A day at the office for Richie Escalante usually means sliding across the hot asphalt of Superbike competition at speeds that would make your palms sweat. His knees just whiskers away from the ground as he clutches masterfully to a bike that could crush appendages.
It’s a dangerous job, racing Superbike. Escalante would know, he’s broken his tibia and and his collarbone twice previously. But he doesn’t grimace when recounting those injuries. He rails them off to me over Zoom with the nonchalance of a quarterback reminiscing about the sack he suffered the previous weekend.
“This year, I'm on the best class in the best championship in America,” Escalante tells En Fuego. “For sure this is a completely different year for me. So, I'm a rookie, first season, and I'm learning a lot. I’m enjoying every time I go on the bike, every lap.”
Escalante is now racing in MotoAmerica Superbike, the big boys. This comes as a promising career continues to blossom.
He is the first Mexican to win an AMA National Road Racing Championship. And has managed 20 MotoAmerica wins, 16 in Supersport, and has placed on the podium 41 times in his very young career.
With so many miles under his belt, Escalante is quick to call himself a rookie this year as he steps up to the bigger machine, the faster demands of Superbike. In his first foray, there was enough to say he was well on his way to making quite the name for himself at this level.
The season is behind him as he placed sixth in his final competition. He was positive on Instagram about the ultimate results: “Very happy to finish my first season in the SUPERBIKE class P9! It’s been a very hard year with up and downs, but overall we as a team keep improving every race.”
The call to hop on the bike and compete was strong for young Ricardo. His father was accomplished in the sport and is a Latin American Road Racing Champion.
A self-taught specialist, Pablo Escalante began racing in the 90s to the disapproval of his father, Richie’s grandfather. Early on, Pablo lost his mechanic and had to learn how to maintain his bike for the grind of seasons, which included two years competing in American circuits.
The house was filled with trophies and mementos of a career that typified someone who loved the speed and fervor of a sport that plays out at breakneck speeds. at a young age, it was clear to young Richie what he wanted to do.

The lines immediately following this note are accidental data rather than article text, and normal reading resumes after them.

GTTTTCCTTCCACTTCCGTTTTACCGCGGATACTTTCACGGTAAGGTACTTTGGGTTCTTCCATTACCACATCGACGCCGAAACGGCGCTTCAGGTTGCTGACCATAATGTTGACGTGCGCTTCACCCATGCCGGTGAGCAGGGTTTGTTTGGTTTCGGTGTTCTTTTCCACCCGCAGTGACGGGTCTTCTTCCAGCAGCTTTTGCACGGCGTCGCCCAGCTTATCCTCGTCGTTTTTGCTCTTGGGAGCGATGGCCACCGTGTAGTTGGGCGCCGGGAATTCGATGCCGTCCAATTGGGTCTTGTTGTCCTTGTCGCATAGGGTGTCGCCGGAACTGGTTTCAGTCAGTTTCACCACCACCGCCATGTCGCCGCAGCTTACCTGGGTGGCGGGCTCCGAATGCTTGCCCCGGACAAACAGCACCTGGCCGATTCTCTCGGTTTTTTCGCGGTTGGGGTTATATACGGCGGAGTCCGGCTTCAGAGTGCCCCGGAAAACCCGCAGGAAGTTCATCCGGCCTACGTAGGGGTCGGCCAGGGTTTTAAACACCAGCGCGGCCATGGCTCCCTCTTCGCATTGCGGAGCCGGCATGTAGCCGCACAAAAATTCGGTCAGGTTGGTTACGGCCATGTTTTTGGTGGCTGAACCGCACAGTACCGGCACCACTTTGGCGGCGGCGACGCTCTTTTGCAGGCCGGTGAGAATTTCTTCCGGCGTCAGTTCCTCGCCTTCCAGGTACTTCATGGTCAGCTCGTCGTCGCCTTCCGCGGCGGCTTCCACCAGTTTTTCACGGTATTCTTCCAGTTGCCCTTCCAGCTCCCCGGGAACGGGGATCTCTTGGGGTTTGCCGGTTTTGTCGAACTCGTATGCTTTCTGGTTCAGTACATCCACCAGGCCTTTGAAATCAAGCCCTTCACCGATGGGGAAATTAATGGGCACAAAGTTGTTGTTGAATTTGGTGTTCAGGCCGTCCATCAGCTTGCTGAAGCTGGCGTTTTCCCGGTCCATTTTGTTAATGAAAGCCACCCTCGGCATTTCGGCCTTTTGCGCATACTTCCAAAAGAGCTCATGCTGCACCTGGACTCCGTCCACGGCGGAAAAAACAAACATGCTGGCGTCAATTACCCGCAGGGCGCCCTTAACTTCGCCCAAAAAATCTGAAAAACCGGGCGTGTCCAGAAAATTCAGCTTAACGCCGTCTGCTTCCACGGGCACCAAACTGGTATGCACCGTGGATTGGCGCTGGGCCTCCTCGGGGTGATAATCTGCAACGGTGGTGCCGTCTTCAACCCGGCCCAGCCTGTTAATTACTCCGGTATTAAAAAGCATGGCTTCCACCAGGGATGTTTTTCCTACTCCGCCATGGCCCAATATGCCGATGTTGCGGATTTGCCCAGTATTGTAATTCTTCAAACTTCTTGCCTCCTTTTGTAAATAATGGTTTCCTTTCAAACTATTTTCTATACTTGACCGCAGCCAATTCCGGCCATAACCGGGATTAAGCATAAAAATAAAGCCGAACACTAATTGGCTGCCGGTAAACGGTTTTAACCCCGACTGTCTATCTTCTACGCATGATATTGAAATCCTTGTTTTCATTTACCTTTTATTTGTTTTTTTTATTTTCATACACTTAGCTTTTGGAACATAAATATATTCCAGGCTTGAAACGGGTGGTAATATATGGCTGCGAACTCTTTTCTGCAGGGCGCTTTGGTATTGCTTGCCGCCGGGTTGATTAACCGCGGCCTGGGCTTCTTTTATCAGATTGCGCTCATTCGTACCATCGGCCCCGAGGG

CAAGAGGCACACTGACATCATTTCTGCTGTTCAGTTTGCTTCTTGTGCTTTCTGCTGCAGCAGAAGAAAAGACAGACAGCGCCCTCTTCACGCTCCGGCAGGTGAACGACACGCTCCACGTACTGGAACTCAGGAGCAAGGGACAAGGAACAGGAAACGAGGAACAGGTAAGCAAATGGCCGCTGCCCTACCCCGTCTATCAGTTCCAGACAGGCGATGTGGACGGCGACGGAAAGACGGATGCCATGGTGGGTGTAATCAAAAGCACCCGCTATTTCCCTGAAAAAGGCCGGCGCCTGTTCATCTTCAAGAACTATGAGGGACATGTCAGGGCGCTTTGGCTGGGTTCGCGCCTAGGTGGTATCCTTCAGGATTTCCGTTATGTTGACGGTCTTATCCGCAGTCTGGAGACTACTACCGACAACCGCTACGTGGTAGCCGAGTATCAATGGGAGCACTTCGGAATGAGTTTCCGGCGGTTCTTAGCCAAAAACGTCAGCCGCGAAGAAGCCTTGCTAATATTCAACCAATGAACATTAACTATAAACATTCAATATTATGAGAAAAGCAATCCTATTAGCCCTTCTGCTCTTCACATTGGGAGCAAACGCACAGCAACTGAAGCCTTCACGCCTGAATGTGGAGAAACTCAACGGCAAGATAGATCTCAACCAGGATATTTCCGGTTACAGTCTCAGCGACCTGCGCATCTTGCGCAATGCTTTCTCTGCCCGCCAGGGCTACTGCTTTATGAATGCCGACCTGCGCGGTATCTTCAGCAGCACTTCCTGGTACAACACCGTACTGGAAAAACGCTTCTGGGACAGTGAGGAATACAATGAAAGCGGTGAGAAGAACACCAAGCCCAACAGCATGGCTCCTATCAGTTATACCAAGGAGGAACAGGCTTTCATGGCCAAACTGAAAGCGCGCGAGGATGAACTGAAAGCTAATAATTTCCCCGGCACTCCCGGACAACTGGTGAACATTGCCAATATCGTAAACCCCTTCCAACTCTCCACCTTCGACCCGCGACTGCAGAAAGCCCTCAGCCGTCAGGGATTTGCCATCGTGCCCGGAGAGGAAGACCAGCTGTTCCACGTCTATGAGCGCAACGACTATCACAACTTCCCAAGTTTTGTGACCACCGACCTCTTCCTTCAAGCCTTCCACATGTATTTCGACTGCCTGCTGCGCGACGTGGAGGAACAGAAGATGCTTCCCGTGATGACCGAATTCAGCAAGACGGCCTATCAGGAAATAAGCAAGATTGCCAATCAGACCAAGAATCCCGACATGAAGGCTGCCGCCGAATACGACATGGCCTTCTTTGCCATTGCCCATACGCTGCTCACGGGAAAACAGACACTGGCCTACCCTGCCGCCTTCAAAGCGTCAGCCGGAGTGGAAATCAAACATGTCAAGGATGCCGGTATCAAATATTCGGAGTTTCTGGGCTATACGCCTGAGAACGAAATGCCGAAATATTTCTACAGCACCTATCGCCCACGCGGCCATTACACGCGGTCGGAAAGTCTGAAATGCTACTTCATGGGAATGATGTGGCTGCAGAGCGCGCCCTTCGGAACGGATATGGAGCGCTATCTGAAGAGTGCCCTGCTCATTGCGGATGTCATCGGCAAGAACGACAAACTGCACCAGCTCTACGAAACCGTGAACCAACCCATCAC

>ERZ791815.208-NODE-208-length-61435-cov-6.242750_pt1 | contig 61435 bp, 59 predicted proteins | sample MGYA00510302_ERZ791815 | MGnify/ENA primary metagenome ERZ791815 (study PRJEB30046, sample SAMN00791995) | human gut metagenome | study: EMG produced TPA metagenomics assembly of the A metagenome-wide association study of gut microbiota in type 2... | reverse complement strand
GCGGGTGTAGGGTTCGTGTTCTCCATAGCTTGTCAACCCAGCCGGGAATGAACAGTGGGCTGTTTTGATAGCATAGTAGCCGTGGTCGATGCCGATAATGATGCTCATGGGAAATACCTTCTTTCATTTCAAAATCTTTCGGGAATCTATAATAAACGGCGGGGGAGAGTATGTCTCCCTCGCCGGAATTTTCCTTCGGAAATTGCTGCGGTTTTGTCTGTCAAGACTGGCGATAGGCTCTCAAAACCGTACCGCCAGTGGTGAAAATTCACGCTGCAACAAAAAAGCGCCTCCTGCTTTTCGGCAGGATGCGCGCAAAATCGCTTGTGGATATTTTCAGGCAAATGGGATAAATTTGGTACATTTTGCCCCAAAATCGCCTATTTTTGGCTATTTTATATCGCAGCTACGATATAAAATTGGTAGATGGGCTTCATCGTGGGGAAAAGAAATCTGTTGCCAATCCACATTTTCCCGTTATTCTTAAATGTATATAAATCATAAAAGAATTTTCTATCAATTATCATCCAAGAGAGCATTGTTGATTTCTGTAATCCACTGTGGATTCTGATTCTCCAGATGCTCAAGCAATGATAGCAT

“My dad support(s) me so I start in 2004 when I (was) eight years old,” he said. “So, now I’m 27 and I’m still racing.”
At eight years old, we all have dreams. Some of us want to see the stars, other become doctors or see ourselves on the big screen. But rarely does life play out with that kind of opportunity at hand. Escalante is closing in on what he was determined to accomplish at eight.
“I think in that moment my dream is to win a world championship,” He said. The years have given him perspective but he is focused on ultimate success. “I'm the only Mexican to represent on this sport. So for me now, the best for me is to win the Superbike championship.”
This is a grueling sport with tremendous costs to the body and sacrifices at every corner, but he has the unwavering support of his father and brother, Pablo Jr., both of whom know what it takes to succeed.
The former often follows along on training days as Richie cycles for three hours. His brother, also a road racer, was happy to fill the void as his manager. Even his mother is close at hand making sure his diet is commensurate with a world-class athlete. It’s a family business, ensuring the name Escalante becomes synonymous with Superbike glory.
Representing his Country
At the end of July, Escalante was riding in a qualifying run in Brainerd, Minn., when he lost his balance, took a fall, and slid with the bike on him toward the outfield.
The video shows a dramatic spill, but, as he mentioned in the Instagram post, he came away with just a concussion, sore leg and stitches.
He does admit that concussions are no joke. He had double vision and was still on the mend a month later.
But he’s had worse, admitting that he’s suffered broken collarbones and a tibia in the past. He’s come back from such injuries stronger and more determined.
A sport that can be so taxing on the body and demand so much mental strength takes a certain kind of tenacity and passion.
For Escalante, he has the bedrock of family support. But he also has a country behind him, and the knowledge that he is a shining example for countless countrymen to fuel his progress.
“It’s amazing just to be the first Mexican to win a Moto America championship in 2020 is a dream come true,” he said.
It’s not lost on him that there are those potential racers out there. Young people who might have an itch to further the sport.
As he says, they might see him and say, “I want to follow his career and try to improve or pass Richie, for me is amazing. And I always try to do my best and to support the young people here in Mexico.”
He has many more miles to go before he rounds out whatever career he might have. His legacy is not yet defined, but the plan is there.
“I want to race ten years more so for sure,” he said, explaining that when he retires he wants to be able to say he accomplished the ultimate triumvirate of accolades with a World Cup thrown in for good measure.
“Also, I really want to win the Daytona 200,” he continued. “Just to say, okay, Richie (won) Supersport Championship, Superbike championship and Daytona 200. So now I have one, so I (am) working on two more.”